I felt much better once I decided to bag Colorado. I was having a tough time finding the kind of places I like and I was getting kind of bummed. This lifestyle is all about freedom and spontaneity. Can’t see how most pretty much stick to itineraries, schedules, and lists of sights-to-see. When I pulled out of Chama, I didn’t know if I was going to leave town heading west or north until the day before. It didn’t much matter. When I pull into some isolated spot, I rarely know where I will go next until I pull out the DeLorme. Different strokes. I can’t see how RVers can have any sense of adventure when they lay everything out before hand. Just sounds like a common road trip to me. Then again, I live in the west. Don’t know if I would have even thought about doing something like this if I still lived back east. Since I would not have been able to live this lifestyle back there, I might not have realized there are areas of the country where it’s not only possible, but easy. Guess I’m kinda wingin’ it at this stage of my life. Feels pretty good.

After a horrendous time of trying to give thanks while outside one morning, I stopped and picked up a screen tent. Never had one. The gnats were WAY too aggressive. Reminded me of black flies when I lived back in Lake Placid. The tent is not what I would have gotten if I had a chance to look around on the web but I figured I needed one NOW. The screen tent measures 9’x13’ and the instructions called for two people for assembly. Don’t think so. I thought 9’x13’ would be too big. Once again, I was wrong. It’s a good size for exercises and cardio circuits. For Tai Chi, it’s a joke. I keep having to insert steps to give me room. At least I can work on individual movements and transitions. My six foot table fits in there fine when I need it. Maybe this summer I will finally see if the two jigsaw puzzles I picked up at a thrift store have all their pieces. So far Meadow has only ripped two holes in the screen. One day a stiff wind came up just prior to a rainstorm and a guideline tab ripped out. That led to a broken roof pole. Once again, I thanked the gods for providing us with duct tape. After a month’s use, it is still holding up. Not bad for $40.

When I reached Wyoming, I picked up a DeLorme. Oh man, the current editions are worthless for the kind of camping I do. They don’t show nearly as many forest roads as the older editions. Luckily I have ‘90’s editions for the states I generally travel through. When I get someplace where I’ll be for a while, I’ll try to find a 90’s edition on eBay or some similar site. If one is just going to do national forest campgrounds, DeLorme is still the best thing going. Those annual RV campground guides cater to RVs (well, duh), so if you are into camping, don’t bother with them.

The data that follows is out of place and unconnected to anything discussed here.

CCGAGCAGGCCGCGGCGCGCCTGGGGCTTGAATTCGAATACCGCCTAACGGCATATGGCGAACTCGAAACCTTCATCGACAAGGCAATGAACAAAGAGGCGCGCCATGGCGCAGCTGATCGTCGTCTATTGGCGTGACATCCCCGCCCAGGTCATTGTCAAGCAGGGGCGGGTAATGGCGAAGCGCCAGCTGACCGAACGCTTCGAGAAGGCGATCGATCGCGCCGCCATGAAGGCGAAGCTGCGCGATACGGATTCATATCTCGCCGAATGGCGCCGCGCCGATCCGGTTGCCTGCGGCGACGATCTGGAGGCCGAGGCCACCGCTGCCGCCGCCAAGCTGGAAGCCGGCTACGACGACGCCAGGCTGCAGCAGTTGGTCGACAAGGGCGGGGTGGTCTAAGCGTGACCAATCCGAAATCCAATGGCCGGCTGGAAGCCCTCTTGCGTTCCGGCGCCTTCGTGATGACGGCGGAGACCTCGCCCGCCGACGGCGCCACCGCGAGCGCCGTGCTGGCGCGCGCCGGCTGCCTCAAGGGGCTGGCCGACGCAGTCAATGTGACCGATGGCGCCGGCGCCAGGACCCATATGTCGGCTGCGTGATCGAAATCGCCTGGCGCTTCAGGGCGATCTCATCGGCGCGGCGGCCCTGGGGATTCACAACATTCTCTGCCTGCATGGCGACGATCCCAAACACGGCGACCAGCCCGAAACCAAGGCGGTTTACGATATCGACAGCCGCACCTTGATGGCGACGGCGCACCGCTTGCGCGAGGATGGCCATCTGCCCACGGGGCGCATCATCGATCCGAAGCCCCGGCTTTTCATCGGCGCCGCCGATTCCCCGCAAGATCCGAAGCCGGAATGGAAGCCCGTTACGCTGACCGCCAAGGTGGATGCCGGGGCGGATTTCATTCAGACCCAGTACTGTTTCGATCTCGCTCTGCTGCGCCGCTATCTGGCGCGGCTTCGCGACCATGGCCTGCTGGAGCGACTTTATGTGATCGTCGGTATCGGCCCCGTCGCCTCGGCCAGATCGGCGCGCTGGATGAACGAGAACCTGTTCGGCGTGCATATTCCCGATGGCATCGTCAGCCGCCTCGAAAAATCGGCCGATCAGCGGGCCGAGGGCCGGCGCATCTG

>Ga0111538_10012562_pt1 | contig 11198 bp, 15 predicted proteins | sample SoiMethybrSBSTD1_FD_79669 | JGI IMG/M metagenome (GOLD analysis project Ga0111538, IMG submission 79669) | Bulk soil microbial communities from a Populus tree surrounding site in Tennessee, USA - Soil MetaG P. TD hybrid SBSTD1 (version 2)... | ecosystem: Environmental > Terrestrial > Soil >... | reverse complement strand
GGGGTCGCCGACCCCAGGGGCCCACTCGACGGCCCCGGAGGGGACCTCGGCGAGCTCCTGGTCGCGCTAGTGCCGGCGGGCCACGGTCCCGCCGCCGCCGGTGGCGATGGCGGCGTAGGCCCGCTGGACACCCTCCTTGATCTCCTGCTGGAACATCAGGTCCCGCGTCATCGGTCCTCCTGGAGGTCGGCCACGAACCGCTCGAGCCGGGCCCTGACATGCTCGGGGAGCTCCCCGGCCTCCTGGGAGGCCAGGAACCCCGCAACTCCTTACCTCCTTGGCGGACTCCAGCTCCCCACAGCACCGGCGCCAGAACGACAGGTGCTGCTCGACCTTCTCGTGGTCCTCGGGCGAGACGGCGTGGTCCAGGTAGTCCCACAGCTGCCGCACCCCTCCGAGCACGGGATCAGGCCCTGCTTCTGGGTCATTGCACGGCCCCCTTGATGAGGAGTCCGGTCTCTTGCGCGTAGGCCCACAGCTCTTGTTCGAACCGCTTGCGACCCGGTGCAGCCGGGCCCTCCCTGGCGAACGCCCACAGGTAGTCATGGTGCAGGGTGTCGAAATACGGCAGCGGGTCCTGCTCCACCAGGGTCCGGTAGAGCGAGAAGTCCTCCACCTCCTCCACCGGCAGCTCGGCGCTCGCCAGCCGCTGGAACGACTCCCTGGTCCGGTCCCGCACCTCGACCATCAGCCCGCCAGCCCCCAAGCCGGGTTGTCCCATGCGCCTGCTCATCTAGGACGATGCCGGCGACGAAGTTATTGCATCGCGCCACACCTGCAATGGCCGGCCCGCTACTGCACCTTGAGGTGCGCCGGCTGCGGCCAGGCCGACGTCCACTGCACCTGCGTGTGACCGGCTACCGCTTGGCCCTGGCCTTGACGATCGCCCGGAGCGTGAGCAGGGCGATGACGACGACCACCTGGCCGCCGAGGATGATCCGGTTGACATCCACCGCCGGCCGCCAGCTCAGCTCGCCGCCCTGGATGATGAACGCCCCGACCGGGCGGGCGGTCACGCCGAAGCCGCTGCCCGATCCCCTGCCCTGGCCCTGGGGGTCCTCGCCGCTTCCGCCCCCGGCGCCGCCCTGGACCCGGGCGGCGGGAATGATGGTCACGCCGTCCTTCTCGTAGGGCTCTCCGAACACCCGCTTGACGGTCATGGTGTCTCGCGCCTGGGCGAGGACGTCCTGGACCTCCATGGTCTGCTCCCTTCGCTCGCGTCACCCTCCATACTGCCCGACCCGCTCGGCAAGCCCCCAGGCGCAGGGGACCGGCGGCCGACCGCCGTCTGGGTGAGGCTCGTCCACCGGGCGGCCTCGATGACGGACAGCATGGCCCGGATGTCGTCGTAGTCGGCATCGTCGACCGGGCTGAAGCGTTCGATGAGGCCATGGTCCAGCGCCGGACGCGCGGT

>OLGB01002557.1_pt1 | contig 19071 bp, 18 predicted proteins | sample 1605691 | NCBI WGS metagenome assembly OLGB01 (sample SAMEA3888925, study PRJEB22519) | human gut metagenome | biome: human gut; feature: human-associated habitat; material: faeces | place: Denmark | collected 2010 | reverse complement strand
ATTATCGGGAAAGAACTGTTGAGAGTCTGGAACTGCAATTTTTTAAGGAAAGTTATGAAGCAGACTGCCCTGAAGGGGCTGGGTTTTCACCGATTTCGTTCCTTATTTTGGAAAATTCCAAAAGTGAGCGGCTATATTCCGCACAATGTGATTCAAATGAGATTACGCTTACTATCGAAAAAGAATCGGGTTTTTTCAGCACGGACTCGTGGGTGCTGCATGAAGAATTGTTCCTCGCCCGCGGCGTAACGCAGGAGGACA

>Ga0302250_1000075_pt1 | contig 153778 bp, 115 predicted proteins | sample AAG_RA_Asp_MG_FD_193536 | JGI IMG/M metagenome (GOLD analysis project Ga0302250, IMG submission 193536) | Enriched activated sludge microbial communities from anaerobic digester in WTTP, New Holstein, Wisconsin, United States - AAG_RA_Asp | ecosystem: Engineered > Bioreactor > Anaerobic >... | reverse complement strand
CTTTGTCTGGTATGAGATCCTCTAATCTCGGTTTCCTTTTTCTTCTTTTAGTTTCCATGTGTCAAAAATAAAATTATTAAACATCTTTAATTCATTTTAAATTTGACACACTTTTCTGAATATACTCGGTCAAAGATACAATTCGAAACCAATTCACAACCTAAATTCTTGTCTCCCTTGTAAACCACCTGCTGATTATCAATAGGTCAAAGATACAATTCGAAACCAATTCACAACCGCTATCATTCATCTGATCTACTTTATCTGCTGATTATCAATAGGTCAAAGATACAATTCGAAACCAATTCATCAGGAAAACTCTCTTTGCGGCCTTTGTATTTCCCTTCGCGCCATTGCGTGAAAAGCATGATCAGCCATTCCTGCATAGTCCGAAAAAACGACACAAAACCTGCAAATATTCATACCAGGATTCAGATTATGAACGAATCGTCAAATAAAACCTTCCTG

I’m more of less winging it here in the Wind River range. I go up a dirt road a ways, set up camp and the next day or so go off exploring on my mountain bike looking for other places to set up camp, preferably down narrow spur roads.

One secluded spot was at the end of a road with only one BIG rock to maneuver over (no way to get around it). Don’t know what the Dodge is going to look like after a couple years of this kind of stuff. The site had a strong running stream less than 50’ away. I sure do like camping with that sound. Lots of mosquitoes, though. Glad I picked up a screen tent. This spot isn’t as bad as it looks. I’m not set up that close to a road; it ends right there. One evening M&M and I were out walkin’ along the stream. I was looking over at some lingering patches of snow and when I looked back, there was a pronghorn up ahead. Way cool. I don’t see all that many while out exploring, only while driving. Another time I was working at my bench in the casita and I heard some large animal sounds that I wasn’t familiar with. M&M sat up and looked out the window. Two young moose were briskly walking past the casita, not 40’ from us. I am so thankful for all these little occurrences that bring a smile to my face. Not a bad life.

After a couple weeks, I drove into Lander for supplies. I stopped at the Sleeping Bear RV park and campground for propane. The lady also let me use their laundromat, fill my Reliance water jugs and exchange some books. For an RV park, it was not all that bad, pretty laid back and the owner was very helpful and had answers for all my questions. Then I hit the new library in town for web access. Possibly the friendliest library I’ve been in. Afterwards I checked out Wild Iris mountain sports on Main St. My kind of place. Purchased a map of the Wind River range that showed a good deal more forest roads than the new (worthless) DeLorme. After picking up groceries and more wine, it was back to the mountains and a new camping spot.

So far the day had gone well. Now it no longer did. I had come across a neat spot while out mountain biking. It was back in less than two miles but pretty rocky in spots, with some steep dips, and a stream to cross. I drove in, digging trenches with the hitch jack in four or five places and bending the rear stabilizers and the angle iron that supports the holding tanks some more, keeping in low 4-wheel drive. Make a guess here? Yep, someone was in the spot. There was not anything else in the area that looked good to me so I drove back out, with more trenching and bending.